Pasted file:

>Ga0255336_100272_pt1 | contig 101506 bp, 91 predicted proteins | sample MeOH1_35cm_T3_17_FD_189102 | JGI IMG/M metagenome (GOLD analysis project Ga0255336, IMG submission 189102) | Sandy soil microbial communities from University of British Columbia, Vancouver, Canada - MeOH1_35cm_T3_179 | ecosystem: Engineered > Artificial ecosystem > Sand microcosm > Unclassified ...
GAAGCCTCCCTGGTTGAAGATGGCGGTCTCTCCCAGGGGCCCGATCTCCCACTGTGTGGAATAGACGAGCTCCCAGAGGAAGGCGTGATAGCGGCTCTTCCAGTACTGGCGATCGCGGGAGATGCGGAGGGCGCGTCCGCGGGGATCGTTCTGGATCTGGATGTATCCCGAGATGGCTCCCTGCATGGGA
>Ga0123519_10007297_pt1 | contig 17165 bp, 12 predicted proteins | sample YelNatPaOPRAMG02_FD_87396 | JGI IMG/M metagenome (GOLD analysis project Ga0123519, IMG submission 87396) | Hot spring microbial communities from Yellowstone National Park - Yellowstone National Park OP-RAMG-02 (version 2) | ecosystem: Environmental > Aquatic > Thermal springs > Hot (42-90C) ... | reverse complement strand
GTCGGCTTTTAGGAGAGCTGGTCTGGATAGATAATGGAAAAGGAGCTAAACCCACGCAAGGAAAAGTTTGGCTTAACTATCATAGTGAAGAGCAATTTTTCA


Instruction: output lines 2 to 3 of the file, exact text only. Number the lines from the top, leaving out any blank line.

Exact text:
GAAGCCTCCCTGGTTGAAGATGGCGGTCTCTCCCAGGGGCCCGATCTCCCACTGTGTGGAATAGACGAGCTCCCAGAGGAAGGCGTGATAGCGGCTCTTCCAGTACTGGCGATCGCGGGAGATGCGGAGGGCGCGTCCGCGGGGATCGTTCTGGATCTGGATGTATCCCGAGATGGCTCCCTGCATGGGA
>Ga0123519_10007297_pt1 | contig 17165 bp, 12 predicted proteins | sample YelNatPaOPRAMG02_FD_87396 | JGI IMG/M metagenome (GOLD analysis project Ga0123519, IMG submission 87396) | Hot spring microbial communities from Yellowstone National Park - Yellowstone National Park OP-RAMG-02 (version 2) | ecosystem: Environmental > Aquatic > Thermal springs > Hot (42-90C) ... | reverse complement strand